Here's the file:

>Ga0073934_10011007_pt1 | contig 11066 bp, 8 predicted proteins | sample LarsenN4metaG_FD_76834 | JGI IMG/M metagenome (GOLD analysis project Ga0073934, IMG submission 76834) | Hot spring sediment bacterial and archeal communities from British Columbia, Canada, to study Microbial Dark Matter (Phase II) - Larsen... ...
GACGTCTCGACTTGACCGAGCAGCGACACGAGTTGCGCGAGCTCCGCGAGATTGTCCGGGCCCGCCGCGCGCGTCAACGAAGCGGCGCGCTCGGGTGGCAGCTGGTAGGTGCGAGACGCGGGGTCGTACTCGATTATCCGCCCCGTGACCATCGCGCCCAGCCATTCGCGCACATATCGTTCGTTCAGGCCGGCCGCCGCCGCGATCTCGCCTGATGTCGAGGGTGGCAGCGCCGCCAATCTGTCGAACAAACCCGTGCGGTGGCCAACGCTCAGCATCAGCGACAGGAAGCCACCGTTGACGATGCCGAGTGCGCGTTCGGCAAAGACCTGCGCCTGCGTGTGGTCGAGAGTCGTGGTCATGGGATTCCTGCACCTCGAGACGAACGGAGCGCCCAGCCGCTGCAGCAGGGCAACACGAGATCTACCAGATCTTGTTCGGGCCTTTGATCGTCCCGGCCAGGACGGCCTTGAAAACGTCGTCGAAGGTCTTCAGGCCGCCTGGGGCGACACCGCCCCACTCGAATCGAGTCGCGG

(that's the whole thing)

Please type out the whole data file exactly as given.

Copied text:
>Ga0073934_10011007_pt1 | contig 11066 bp, 8 predicted proteins | sample LarsenN4metaG_FD_76834 | JGI IMG/M metagenome (GOLD analysis project Ga0073934, IMG submission 76834) | Hot spring sediment bacterial and archeal communities from British Columbia, Canada, to study Microbial Dark Matter (Phase II) - Larsen... ...
GACGTCTCGACTTGACCGAGCAGCGACACGAGTTGCGCGAGCTCCGCGAGATTGTCCGGGCCCGCCGCGCGCGTCAACGAAGCGGCGCGCTCGGGTGGCAGCTGGTAGGTGCGAGACGCGGGGTCGTACTCGATTATCCGCCCCGTGACCATCGCGCCCAGCCATTCGCGCACATATCGTTCGTTCAGGCCGGCCGCCGCCGCGATCTCGCCTGATGTCGAGGGTGGCAGCGCCGCCAATCTGTCGAACAAACCCGTGCGGTGGCCAACGCTCAGCATCAGCGACAGGAAGCCACCGTTGACGATGCCGAGTGCGCGTTCGGCAAAGACCTGCGCCTGCGTGTGGTCGAGAGTCGTGGTCATGGGATTCCTGCACCTCGAGACGAACGGAGCGCCCAGCCGCTGCAGCAGGGCAACACGAGATCTACCAGATCTTGTTCGGGCCTTTGATCGTCCCGGCCAGGACGGCCTTGAAAACGTCGTCGAAGGTCTTCAGGCCGCCTGGGGCGACACCGCCCCACTCGAATCGAGTCGCGG